Do I need 12” vertical brass stubs on this Rheem Water Heater?

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Borisj

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The thing your mistaken on is "no one knows" best practice is 18" of metallic pipe to and from the water heater. What Terry said is that they use flex connectors, which are metal.

Best practice is known. Metallic hard pipe to the water heater. If earthquake area metallic flex connectors with the water heater strapped to the wall. That is best practice. I'm surprised no one has given you a link, but the metallic flex comnectors are becoming the go to. Pretty much no pro plumber would hook PEX to a water heater, but it takes all kinds.
Thanks John. I appreciate your perspective. I will start with 18" of LF brass since I can't use copper here. In your opinion, is there any potential downside to me starting the run with an elbow? I.e. screwing an elbow directly to the inlet/outlet. Any risk of bottleneck, whether for water pressure performance or safety reasons?

Also, "Pretty much no pro plumber" in your neck of the woods = "pretty much every pro plumber" in mine. I'll gladly/sadly take you on a tour of 200 $50k-$2m houses around here and buy you a beer if more than 2 meet your hard pipe requirements. 90% of "best practice" stuff I've learned on FHB, JLC, Terry Love, Mike Holt, whatever... is from people on the coasts or, sometimes, in high-end builders in left-leaning major cities like Matt Risinger (in no way representative of TX average practice). I'm born and raised in TX and work here. I'm trying to do better than what I see around me. That's why I'm asking you questions.
 

Jeff H Young

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Are your lines grossly undersized if so it might be an issue but almost no chance a single 90 is going to ruin your system. kinda like having a 1000 studs in your house and one is notched down an 1/8 inch past the minimum . Not gonna hurt a thing
 

Reach4

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Terry I can't use copper here (water composition)
Regarding copper, what problems happen? If you are talking pinholes after many years, note that type M copper (red ink) is thinner than the others. Type K (green ink) is significantly thicker.

pressure-loss-copper-pipe-2.png
 
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Borisj

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Are your lines grossly undersized if so it might be an issue but almost no chance a single 90 is going to ruin your system. kinda like having a 1000 studs in your house and one is notched down an 1/8 inch past the minimum . Not gonna hurt a thing
Nah the lines are sized fine, I just thought this one elbow might make a big difference because it's right on the water heater. Kinda like how using <1/2" pipe from mixing valve to tub spout will cause problems even though it's a short run (I know that's a different situation just clarifying what I mean)
 

AdamBC

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Hello, I’m installing a Rheem Marathon 50-gal water heater, in a 2nd floor, where it’ll service only the 1st floor (so it kinda has a “built in” heat trap since the pipe only goes down). Been trying to contact Rheem for 2 weeks with no response. There’s no code official here for me to ask either (unincorporated area). I want to follow best practices to ensure safety and performance.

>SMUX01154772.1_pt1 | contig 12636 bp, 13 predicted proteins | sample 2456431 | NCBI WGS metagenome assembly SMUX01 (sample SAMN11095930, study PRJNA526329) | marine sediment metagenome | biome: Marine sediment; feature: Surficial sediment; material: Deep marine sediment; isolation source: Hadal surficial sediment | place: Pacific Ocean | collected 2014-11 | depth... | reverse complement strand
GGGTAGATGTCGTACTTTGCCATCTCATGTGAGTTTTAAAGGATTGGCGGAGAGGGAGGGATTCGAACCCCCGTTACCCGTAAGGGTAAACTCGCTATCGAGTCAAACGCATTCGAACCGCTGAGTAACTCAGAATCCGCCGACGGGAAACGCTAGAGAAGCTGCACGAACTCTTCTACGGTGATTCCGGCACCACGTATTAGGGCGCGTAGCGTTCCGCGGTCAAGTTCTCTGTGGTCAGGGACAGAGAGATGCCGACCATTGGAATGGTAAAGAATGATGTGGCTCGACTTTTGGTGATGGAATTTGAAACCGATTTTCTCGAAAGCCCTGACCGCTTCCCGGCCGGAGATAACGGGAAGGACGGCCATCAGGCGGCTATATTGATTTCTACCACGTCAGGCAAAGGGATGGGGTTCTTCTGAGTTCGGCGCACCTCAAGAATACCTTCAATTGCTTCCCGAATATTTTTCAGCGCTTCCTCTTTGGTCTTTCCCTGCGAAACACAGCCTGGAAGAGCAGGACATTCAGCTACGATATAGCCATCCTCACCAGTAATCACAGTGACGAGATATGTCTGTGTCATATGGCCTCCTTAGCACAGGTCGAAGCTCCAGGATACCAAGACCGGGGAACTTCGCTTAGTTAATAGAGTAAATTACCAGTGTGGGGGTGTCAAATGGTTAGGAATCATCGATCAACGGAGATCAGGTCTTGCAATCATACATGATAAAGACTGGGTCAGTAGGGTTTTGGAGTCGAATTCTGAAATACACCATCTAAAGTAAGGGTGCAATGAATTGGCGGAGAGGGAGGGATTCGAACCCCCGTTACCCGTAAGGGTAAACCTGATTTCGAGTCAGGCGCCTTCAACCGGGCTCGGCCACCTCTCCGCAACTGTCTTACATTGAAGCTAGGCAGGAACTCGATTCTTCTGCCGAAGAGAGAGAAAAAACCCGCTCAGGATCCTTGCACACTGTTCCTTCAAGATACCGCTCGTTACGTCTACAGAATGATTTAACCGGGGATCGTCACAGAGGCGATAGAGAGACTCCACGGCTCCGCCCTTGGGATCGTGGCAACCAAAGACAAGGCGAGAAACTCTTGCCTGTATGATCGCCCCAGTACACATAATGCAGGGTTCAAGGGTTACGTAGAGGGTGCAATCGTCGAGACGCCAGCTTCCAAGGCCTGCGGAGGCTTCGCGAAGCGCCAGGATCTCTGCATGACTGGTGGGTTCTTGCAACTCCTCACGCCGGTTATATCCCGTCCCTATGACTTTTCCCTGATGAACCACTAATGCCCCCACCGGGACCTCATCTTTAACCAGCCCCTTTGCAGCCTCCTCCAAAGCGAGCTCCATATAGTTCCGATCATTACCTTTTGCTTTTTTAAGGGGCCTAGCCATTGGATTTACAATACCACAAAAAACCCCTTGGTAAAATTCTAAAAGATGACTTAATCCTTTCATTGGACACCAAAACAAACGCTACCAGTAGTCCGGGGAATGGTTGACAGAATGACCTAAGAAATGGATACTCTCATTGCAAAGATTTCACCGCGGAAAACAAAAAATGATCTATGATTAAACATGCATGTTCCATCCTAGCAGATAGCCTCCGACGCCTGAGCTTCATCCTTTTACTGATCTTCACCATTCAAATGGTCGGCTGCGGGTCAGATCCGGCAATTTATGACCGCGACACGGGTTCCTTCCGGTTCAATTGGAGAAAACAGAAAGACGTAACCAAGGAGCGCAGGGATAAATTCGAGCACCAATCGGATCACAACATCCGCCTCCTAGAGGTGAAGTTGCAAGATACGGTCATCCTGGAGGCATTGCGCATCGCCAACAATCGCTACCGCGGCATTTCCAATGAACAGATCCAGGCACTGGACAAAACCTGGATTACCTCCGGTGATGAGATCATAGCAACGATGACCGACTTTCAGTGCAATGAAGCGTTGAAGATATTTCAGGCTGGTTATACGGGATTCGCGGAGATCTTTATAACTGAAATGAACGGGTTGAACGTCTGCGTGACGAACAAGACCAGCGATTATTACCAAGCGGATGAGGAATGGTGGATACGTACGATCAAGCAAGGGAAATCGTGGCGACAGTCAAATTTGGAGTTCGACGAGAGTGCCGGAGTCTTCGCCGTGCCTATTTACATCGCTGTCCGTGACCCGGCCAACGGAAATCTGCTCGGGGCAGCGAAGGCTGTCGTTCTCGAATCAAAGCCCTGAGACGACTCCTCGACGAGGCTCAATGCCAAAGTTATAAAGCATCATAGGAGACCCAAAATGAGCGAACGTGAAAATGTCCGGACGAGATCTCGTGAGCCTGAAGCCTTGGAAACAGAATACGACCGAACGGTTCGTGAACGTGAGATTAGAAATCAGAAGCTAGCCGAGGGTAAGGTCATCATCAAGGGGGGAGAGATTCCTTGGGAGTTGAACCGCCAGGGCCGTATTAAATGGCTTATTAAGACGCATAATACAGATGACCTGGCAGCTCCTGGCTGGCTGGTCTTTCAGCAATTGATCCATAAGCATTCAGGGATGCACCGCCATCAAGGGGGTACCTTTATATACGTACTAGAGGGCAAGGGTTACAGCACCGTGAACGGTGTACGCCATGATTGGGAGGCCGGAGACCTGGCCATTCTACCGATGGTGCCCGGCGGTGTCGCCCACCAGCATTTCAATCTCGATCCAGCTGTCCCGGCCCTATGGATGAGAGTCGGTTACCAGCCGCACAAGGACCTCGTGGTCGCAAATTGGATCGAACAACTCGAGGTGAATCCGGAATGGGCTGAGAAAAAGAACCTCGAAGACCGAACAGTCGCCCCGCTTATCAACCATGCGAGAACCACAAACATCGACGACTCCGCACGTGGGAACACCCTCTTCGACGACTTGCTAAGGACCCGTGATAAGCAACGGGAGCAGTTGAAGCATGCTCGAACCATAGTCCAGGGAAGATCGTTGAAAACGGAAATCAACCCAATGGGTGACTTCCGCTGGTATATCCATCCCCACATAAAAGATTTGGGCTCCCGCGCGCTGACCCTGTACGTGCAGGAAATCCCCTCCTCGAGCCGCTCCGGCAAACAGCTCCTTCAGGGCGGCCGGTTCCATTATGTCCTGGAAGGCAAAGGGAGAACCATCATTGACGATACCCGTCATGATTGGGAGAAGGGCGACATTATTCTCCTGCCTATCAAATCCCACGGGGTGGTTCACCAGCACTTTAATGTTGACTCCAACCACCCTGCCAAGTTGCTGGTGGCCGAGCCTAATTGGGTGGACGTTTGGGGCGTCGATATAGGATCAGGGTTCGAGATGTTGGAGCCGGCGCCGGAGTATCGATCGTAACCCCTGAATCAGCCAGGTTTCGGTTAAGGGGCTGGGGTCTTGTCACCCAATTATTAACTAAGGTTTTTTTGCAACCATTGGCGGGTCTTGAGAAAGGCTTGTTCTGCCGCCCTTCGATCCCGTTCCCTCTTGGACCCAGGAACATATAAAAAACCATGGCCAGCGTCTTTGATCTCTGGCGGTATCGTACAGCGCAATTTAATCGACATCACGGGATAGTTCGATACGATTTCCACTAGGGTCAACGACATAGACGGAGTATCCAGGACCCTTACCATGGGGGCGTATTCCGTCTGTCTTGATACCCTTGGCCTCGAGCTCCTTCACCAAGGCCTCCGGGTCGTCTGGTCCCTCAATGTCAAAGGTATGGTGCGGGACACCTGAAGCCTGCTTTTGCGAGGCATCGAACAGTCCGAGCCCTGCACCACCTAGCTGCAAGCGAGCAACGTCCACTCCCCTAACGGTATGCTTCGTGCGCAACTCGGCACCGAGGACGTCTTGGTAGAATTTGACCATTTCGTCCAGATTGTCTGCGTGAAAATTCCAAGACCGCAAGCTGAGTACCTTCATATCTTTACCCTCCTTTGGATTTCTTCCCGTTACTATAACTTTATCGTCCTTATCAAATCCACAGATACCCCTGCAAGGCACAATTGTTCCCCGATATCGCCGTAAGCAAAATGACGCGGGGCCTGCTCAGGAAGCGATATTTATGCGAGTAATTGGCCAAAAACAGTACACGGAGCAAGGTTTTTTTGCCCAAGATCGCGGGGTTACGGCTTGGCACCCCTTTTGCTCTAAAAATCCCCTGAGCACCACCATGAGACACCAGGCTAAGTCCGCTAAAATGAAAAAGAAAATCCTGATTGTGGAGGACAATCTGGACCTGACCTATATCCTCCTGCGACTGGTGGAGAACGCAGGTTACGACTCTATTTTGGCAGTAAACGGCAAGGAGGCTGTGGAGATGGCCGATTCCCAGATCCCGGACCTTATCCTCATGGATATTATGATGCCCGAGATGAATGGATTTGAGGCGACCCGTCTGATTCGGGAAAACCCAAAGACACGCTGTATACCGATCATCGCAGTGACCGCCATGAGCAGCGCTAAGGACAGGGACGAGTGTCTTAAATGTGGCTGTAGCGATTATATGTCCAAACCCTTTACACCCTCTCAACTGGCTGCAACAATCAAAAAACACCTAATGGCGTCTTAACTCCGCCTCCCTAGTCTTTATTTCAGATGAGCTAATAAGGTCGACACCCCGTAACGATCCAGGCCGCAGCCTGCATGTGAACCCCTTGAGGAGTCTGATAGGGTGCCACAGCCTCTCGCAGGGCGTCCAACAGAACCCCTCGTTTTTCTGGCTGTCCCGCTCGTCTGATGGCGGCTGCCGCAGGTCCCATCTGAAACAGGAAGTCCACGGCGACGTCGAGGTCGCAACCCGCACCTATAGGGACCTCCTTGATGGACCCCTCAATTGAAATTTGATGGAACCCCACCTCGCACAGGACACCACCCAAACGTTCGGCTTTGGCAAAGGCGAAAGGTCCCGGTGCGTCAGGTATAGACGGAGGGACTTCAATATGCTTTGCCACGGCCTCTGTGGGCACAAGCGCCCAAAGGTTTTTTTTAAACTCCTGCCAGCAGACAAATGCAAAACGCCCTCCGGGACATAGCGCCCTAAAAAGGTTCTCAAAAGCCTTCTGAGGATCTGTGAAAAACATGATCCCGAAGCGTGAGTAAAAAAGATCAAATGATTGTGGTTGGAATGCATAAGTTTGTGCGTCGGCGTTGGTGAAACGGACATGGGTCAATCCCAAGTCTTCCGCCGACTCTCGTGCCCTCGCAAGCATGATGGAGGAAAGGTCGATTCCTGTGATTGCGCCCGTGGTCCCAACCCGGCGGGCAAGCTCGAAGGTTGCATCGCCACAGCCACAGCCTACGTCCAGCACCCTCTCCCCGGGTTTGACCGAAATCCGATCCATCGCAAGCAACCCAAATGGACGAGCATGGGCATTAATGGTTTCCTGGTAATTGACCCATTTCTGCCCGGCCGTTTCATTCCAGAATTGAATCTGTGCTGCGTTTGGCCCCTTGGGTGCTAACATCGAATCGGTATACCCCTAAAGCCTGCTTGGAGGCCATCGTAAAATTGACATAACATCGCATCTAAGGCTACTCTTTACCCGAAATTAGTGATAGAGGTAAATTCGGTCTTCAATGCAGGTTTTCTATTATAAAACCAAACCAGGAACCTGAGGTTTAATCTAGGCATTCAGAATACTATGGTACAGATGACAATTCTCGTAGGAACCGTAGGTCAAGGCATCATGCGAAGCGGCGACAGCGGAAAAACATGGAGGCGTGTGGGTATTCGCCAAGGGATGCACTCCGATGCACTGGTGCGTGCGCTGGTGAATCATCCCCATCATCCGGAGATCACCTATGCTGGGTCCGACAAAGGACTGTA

1) The manual says "pre-solder 12" minimum stub pipes before installing to unit." We don’t use copper here due to water composition. I could use a brass nipple, but I want to be sure I understand the purpose of this requirement. Is it:

-(a) to ensure vertical clearance (which I’ll have regardless)

-(b) to ensure that a plumber does not melt plastic components while soldering < 12" from the inlet/outlet (irrelevant to me)

-(c) to make sure there is not a pressure "bottleneck" at the tank whether for safety or water pressure issues (good reason!)

-(d) some other reason?

2) If I *do* need to put 12” of brass here... does it have to be vertical? Or could I instead attach a brass street elbow directly to the inlet/outlet, then put the brass nipple horizontal? Again I don’t want to mess with water pressure or safety.

--And if it *does* have to be vertical, then why Terry ok here?
(I trust him over the manual that came with my heater, which is generic for all Rheem tank models). Thing is, my installation will be all hard piped.

3) The unit is being plumbed with PEX-A (Uponor) which is rated for direct connection to a water heater. Manual p. 8 says "Hot water connection fitting must have an ID > 0.725”." I can accomplish that with a 3/4" brass nipple, which I will then adapt to PEX-A (0.681" ID) - but is there a minimum length required for that nipple?

Not trying to cut corners at all – just want to do what’s best in this situation. Thanks!
Check with your local codes, I know here in BC Canada we require 18" of metallic pipe off the top of the water heater.
 

Chefwong

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I just took a deep dive into these flex lines. Isn't the main difference the outer composition is SS or Copper. The inside of at least the BC lines I looked at - all appear to be the same *pex lined*. so the exterior is more cosmetic relative to the -core- of the hose itself
 
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